Another experiment with generating semi-regular planar tilings of surfaces. The previous post featured meshes which were convex, which makes things much easier. I wanted to extend the technique to surfaces that have negative curvature, which is a trickier problem. There is a lovley paper from 2007 ("Constrained Planar Remeshing for Architecture" by Barbar Cutler and Emily Whiting) that I read a while ago that I couldn't find a copy of, and my recollection was that they do VSA, as I do, and then follow up with some kind of local tweaks of vertices to get the polygons to be planar. I decided instead use nonlinear optimization to tweak

*all*the vertices to make the polygons planar, while remaining as close as possible to the original surface. It's similar to what Yang Liu, Helmut Pottman and the rest do in a paper from 2006 ("Geometric Modeling with Conical Meshes and Developable Surfaces"), except they are concerned with quad-dominant meshes.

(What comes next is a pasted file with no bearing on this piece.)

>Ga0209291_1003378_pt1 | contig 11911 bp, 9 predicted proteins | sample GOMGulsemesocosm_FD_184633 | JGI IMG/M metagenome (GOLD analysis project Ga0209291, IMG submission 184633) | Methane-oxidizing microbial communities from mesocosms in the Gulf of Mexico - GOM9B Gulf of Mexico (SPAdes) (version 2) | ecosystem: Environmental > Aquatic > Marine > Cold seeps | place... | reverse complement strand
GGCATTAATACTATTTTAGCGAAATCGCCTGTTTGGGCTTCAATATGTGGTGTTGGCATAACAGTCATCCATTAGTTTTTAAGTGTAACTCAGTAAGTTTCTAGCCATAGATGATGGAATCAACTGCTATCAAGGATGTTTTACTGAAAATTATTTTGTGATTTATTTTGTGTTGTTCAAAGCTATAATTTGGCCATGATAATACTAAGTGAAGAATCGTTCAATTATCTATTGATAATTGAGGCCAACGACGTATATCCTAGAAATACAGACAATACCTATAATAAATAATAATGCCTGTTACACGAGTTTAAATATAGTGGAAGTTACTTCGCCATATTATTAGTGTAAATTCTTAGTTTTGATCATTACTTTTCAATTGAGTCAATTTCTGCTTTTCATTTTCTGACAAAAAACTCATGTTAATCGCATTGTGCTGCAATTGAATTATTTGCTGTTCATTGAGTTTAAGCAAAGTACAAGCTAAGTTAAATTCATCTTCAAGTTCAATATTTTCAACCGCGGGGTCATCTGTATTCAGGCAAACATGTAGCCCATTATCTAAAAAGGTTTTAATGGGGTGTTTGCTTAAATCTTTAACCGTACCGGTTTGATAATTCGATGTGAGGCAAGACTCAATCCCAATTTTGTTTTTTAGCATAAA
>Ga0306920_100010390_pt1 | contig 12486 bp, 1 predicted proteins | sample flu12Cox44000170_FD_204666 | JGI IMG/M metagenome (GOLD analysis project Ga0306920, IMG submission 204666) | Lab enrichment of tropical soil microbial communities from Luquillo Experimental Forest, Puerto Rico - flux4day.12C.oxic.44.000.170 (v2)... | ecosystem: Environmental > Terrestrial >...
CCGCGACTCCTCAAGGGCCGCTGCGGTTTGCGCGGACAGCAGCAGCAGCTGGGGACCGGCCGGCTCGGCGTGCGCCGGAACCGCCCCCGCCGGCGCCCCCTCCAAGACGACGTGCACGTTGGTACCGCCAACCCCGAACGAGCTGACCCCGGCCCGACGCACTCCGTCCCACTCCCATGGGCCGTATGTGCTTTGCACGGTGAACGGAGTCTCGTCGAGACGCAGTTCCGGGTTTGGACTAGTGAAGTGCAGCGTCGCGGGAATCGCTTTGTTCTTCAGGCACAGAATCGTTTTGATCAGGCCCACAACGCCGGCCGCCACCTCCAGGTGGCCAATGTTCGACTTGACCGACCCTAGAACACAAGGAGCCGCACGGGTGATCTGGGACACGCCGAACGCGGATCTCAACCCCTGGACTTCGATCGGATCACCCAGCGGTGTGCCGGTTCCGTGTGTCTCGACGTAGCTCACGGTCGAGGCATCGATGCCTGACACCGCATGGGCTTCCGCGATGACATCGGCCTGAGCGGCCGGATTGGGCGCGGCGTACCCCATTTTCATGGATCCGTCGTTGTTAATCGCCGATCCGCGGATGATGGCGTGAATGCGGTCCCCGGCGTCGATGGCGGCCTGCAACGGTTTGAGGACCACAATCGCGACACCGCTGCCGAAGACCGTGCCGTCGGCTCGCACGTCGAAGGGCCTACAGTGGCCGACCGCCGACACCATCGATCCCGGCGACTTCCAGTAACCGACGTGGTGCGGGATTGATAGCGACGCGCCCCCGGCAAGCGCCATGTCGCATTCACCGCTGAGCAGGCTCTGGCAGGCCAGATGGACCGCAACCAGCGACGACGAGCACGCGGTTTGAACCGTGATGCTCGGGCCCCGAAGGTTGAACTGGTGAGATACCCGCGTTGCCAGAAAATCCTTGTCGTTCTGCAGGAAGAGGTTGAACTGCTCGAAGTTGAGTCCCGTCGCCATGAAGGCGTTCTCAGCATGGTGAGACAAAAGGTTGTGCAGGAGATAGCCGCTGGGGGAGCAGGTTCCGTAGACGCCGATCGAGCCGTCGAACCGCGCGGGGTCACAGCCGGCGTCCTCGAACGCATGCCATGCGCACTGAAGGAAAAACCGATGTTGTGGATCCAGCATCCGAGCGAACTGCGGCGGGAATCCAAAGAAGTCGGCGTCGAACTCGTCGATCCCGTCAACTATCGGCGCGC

The video makes it appear as though the optimization is essentially instantaneous, but it actually has to crank away for about 20 seconds. It generally gives good results, though sometimes it results in a few nasty looking polygons with long slivery bits, or interpenetrating polygons. Fiddling with the cost function would probably fix that.

Negative curvature will result in concave polygons. I wasn't sure if I liked the look of them at first, but they've grown on me.

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